The wind industry fears the government will pass the austerity measure unhindered in a last-minute rush to rubberstamp outstanding policy.
Hope of an eleventh-hour political intervention to halt the draft is not entirely lost, however. The incumbent governing party, the Partido Socialista Obrero Espanol, has elected a new prime-ministerial candidate, Alfredo Rubalcaba, who is reportedly against the draft regulation. However, Rubalcaba's office is withholding comment ahead of a 7 November televised candidate debate.
Meanwhile, the conservative Partido Popular opposition has not commented either on the draft or on energy policy.
Hanging in the balance is Spain's once-roaring wind market, which will enter a "de facto moratorium" if the regulation is approved unamended, Spanish wind association, Asociacion Empresarial Eolica (AEE), claimed.
The draft cuts the eligibility period for the production incentive from 20 years to 12 for wind energy that comes online after 2012. Incentives will only be paid for the equivalent of 1,500 hours of annual operation at full capacity. Currently, there is no limit.
For post-2012 capacity, the document sets a 35% cut in the production incentive. The incentive, currently at EUR30.1/MWh, is paid on top of the wholesale electricity market price.
The proposed rate, reviewed annually, will slide further downward for all capacity built after 2012 if wind developers exceed a 1.4GW annual quota on new build.
The industry ministry points out that the rate will rise if the quota is not met. It also insists Spain's binding commitment to the European Union to reach 35GW of installed capacity by 2020 - up from 21GW by the end of 2010 - provides assurances for wind investors and financers.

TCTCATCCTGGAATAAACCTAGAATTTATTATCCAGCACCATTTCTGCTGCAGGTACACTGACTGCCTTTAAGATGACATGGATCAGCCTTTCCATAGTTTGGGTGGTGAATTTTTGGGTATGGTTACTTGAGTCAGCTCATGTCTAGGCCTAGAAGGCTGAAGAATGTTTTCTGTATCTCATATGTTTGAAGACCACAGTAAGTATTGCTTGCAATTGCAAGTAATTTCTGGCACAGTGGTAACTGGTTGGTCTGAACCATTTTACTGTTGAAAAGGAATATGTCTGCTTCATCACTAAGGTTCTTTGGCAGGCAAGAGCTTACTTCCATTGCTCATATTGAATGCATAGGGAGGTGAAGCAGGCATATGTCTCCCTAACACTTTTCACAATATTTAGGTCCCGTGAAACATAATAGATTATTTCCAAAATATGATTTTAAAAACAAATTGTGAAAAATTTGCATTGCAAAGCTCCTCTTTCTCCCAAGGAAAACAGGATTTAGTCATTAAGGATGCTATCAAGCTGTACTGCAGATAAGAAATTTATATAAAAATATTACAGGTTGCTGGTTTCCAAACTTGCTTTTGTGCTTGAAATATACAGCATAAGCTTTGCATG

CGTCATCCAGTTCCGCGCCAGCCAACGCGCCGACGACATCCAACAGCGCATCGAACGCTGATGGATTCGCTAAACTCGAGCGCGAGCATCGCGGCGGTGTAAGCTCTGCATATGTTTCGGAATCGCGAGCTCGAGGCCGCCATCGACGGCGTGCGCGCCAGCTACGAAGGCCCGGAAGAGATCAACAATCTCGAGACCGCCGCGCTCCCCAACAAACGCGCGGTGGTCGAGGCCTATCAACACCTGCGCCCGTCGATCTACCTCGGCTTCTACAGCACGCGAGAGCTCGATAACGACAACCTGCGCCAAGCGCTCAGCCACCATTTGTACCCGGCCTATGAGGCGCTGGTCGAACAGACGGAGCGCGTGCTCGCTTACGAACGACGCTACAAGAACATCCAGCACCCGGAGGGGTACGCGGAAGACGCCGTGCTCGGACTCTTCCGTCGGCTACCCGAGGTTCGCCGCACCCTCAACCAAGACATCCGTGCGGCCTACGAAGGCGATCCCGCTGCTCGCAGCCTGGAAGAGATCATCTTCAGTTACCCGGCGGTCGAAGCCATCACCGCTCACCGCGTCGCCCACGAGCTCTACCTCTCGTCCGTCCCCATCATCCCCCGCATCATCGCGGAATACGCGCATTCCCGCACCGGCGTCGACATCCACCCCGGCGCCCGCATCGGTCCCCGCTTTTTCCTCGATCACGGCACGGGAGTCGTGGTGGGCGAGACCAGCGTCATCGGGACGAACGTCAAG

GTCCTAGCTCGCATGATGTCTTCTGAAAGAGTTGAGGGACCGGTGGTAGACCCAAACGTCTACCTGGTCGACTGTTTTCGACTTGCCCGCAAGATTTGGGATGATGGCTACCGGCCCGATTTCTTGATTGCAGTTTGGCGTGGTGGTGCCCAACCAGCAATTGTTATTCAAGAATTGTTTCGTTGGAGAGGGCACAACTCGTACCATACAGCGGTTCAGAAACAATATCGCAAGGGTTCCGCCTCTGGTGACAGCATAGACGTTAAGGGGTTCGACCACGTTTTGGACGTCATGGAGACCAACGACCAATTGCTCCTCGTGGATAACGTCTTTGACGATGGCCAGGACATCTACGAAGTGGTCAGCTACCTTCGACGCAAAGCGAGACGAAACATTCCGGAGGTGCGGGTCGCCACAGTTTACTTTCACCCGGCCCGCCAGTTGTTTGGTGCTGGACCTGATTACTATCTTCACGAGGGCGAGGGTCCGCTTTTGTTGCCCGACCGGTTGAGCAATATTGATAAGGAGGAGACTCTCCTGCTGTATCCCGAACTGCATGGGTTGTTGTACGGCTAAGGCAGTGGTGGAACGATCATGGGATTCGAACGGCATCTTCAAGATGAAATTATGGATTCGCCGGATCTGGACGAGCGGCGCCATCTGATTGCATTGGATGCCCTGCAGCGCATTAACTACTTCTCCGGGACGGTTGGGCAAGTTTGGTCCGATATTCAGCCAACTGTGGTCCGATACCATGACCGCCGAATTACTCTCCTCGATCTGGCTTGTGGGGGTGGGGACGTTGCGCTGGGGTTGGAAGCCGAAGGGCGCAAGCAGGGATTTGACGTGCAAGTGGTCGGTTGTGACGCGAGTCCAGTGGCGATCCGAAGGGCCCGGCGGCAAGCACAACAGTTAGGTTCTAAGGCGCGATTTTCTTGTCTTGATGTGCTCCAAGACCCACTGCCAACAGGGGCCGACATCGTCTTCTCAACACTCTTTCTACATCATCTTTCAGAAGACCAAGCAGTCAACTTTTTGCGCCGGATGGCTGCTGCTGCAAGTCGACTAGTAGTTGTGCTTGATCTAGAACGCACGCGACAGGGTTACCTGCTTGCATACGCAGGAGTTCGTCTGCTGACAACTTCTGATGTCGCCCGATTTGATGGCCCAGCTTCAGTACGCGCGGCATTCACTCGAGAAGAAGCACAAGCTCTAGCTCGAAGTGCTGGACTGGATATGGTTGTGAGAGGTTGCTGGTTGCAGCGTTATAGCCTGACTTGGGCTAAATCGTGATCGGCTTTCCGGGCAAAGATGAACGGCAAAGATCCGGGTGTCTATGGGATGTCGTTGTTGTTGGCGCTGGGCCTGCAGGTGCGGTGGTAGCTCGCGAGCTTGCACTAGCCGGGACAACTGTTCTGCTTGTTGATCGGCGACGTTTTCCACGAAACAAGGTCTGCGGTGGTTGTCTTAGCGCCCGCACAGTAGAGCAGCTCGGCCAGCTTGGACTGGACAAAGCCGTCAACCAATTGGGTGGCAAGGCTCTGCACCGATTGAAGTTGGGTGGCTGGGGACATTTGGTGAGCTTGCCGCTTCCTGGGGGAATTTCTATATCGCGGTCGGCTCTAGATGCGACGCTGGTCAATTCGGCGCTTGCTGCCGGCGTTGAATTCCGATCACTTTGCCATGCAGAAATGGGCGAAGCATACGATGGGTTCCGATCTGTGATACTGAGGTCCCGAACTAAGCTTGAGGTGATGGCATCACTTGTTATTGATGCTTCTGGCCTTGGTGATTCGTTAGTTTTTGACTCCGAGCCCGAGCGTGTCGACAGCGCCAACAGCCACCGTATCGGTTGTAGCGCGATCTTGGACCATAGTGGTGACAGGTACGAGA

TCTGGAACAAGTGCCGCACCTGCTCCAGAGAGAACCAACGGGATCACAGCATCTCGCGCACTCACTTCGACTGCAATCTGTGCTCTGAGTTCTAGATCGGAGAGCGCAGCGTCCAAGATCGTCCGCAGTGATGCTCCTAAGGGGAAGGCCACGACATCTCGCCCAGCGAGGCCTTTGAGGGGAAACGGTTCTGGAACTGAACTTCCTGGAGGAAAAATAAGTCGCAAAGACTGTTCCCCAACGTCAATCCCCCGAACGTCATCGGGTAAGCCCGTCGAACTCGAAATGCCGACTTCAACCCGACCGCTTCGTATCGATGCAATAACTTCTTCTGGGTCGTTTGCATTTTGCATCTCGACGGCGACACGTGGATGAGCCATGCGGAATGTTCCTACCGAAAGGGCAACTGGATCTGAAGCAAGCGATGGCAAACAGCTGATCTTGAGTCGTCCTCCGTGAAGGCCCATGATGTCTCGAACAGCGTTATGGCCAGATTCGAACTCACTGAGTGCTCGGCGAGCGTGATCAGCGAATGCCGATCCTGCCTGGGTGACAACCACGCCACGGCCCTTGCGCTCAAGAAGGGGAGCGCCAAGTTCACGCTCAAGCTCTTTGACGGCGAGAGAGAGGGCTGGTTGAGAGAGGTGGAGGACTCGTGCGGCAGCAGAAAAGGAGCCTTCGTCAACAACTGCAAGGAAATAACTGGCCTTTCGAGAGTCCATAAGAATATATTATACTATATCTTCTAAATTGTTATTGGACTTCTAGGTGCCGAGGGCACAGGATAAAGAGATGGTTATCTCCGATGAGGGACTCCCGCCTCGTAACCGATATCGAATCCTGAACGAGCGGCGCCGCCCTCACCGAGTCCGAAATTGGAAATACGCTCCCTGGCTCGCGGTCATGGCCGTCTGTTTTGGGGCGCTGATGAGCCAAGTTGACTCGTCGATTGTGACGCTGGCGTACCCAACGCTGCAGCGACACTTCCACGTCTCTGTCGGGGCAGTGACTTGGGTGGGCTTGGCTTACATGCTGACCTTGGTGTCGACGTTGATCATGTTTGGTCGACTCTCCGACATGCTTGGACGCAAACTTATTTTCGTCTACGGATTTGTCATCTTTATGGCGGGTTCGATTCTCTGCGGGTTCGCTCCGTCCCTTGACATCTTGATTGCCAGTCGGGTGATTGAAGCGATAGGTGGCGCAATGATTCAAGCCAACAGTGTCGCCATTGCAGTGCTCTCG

Not so, says AEE. Not only are the kick-off incentive levels nonviable but subsequent reviews could push them lower. Only 55MW will go up by 2015 if the regulation is passed, the association claimed.
But the wind sector has cried wolf before, argue sources close to the industry ministry. Indeed, the sector had complained about the existing regulation before it was approved in 2004, claiming that it would slam the brakes on new development. But around 12GW has entered service since.
Nevertheless, the situation now is markedly different, with opposition to the draft snowballing. A group of national trade unions, including the top two - general workers' unions CCOO and UGT - and a collection of environmental groups, including Greenpeace, have each signed statements rejecting the draft.
They joined AEE in saying the proposal would cost nearly half the existing 36,000 workforce, with those left working in maintenance and exports.
All but three of Spain's 17 regional governments have strong wind-industry stakes and promise to fight the regulation. The wind industry and its supporters have implicitly threatened national court action, arguing the draft contravenes a 1997 law demanding "reasonable returns" on renewables investment.